Man fined over £683k for selling fakes on Lincolnshire market

A man has been ordered this week to pay over £683,000 for selling fake goods on a Lincolnshire market.

Iftakhar Ahmed (41) from Walsall and his two sons were handed prison sentences in February 2015 at Lincoln Crown Court for selling counterfeit clothing in Lincolnshire.

He was running two market stalls in Fantasy Island, Ingoldmells with the help of his twin sons Hasan and Asad Iftakhar (23).

Back in 2011, Nike discovered that copies of their trainers were being sold in significant quantities from Trainerz4U and 350 Sea Lane.

They joined forces with Lincolnshire Trading Standards, Lincolnshire Police and representatives from Adidas to raid the market stalls, seizing enough counterfeit clothing to fill two 40ft shipping containers.

Trading Standards continued to monitor the stalls, while further investigations were being carried out, and found more fakes just one year later, infringing the trademarks of Hunter, Vivienne Westwood, Superdry, Armani, Jack Wills, Hollister, Barbour, Tom’s and others.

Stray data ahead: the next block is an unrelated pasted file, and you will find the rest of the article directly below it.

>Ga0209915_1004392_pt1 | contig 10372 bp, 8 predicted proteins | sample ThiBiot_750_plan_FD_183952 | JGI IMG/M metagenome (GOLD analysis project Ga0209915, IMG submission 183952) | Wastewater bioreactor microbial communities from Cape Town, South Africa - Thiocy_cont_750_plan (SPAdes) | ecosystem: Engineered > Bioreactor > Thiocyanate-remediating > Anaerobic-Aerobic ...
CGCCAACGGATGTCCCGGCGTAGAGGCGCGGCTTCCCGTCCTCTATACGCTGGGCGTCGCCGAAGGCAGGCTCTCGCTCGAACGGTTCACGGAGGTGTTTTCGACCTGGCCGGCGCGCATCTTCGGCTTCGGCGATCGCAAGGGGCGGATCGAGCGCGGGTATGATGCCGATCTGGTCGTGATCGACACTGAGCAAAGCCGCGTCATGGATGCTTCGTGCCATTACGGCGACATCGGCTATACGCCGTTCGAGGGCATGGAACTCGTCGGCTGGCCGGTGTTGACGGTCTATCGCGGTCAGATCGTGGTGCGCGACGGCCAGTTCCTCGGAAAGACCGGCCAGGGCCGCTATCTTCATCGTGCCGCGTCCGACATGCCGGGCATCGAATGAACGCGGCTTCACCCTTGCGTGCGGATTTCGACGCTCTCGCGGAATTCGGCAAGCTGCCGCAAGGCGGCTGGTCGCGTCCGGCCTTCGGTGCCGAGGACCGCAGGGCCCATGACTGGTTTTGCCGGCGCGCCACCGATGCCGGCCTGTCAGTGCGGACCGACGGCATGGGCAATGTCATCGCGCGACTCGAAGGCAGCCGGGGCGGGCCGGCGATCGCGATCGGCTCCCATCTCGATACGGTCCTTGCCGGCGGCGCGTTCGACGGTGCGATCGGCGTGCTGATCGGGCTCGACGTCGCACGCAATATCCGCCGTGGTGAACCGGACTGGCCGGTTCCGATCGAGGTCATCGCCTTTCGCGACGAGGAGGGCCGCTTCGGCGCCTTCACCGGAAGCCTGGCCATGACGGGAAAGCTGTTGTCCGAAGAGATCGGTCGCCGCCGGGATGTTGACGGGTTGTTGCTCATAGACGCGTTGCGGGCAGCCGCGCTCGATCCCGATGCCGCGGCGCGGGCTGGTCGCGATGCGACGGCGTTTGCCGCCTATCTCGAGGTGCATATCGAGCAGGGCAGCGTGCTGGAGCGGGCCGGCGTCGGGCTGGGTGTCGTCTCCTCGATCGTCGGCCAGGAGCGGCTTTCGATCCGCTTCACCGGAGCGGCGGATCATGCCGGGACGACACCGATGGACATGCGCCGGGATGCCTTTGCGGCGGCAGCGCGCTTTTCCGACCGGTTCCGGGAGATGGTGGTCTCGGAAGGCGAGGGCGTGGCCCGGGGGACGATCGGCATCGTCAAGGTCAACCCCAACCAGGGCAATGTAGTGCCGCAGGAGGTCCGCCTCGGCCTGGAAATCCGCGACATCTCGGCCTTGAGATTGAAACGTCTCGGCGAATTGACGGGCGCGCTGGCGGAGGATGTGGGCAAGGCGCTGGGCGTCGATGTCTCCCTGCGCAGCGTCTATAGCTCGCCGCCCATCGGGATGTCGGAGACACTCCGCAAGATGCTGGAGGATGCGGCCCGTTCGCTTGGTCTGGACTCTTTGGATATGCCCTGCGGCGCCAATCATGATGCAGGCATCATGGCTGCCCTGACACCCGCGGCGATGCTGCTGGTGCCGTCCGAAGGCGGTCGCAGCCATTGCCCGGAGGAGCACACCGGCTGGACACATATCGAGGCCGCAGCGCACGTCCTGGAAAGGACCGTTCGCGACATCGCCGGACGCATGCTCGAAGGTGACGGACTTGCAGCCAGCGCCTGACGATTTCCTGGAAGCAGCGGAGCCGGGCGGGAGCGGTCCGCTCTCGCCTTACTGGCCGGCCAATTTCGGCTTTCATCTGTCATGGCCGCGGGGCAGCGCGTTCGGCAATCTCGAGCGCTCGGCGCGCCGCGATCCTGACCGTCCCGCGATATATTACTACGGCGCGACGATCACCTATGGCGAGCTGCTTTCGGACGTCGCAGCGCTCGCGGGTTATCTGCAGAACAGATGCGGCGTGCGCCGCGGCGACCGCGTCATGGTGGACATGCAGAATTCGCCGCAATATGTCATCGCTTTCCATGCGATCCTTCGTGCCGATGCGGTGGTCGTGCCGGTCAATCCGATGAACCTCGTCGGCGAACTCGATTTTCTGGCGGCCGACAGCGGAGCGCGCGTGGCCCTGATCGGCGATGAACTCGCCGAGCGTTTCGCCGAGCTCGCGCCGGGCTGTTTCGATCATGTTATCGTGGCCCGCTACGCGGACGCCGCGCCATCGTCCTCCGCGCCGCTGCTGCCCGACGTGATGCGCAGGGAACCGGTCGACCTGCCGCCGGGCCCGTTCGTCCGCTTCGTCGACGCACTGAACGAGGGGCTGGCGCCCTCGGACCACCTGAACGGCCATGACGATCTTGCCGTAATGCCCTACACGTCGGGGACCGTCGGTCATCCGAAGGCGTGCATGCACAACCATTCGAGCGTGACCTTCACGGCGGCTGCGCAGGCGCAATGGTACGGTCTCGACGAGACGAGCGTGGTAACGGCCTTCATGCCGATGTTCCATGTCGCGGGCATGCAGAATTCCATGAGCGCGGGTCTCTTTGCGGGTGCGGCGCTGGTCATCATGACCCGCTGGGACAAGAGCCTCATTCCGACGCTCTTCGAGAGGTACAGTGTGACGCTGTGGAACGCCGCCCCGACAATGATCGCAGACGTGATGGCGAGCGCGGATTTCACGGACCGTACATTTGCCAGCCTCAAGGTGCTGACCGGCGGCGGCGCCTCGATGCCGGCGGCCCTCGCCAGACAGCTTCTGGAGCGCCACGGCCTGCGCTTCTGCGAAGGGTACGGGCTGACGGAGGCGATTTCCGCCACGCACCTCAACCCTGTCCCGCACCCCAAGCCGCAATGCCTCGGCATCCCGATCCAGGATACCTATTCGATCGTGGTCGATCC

Another raid was carried out in August 2014 and over 200 items were confiscated.

Alan Griffin, Trading Standards Officer, said: “This kind of offending is not just a small crime and it undermines real companies. It affects their trade so it affects legitimate jobs.

“It is also likely the sort of goods they were selling were produced in sweat shops around the world where children are being exploited.

Iftakhar Ahmed, Asad Iftakhar and Hasan Iftakhar were handed prison sentences of two years and six months, 12 months and six months respectively.

Further to sentencing, a confiscation application was made against Iftakhar Ahmed at Lincoln Crown Court on Tuesday, December 22, 2015.

Having considered the monetary value of his crime, as well as his available assets, Iftakhar Ahmed was ordered to repay £683,144.00.

He must pay the full amount within three months or face a five-year prison sentence, with the amount payable increasing with interest during this time, potentially leading to further prison sentences.

In his judgment, His Honourable Judge Heath confirmed that the crime “was no small operation” and “that the defendant had not provided compelling evidence in relation to expenditure” in order to reduce the amount payable.

Alan Griffin, trading standards officer at Lincolnshire County Council, said: “The Proceeds of Crime Act 2002 allows us to work with the police to pursue the assets of those who deal in counterfeit trademark goods, recouping the profits they have made from their criminal activities, in addition to any sentence they have received. We are committed to using this legislation to target those who are benefiting from their crimes in Lincolnshire.”